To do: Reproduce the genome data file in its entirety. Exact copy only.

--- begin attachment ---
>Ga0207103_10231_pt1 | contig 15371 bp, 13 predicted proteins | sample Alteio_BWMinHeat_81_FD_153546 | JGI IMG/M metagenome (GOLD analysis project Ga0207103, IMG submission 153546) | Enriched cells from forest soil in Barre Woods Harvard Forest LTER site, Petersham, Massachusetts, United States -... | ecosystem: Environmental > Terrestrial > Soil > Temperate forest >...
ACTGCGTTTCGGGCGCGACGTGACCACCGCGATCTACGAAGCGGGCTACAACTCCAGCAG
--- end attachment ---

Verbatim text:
>Ga0207103_10231_pt1 | contig 15371 bp, 13 predicted proteins | sample Alteio_BWMinHeat_81_FD_153546 | JGI IMG/M metagenome (GOLD analysis project Ga0207103, IMG submission 153546) | Enriched cells from forest soil in Barre Woods Harvard Forest LTER site, Petersham, Massachusetts, United States -... | ecosystem: Environmental > Terrestrial > Soil > Temperate forest >...
ACTGCGTTTCGGGCGCGACGTGACCACCGCGATCTACGAAGCGGGCTACAACTCCAGCAG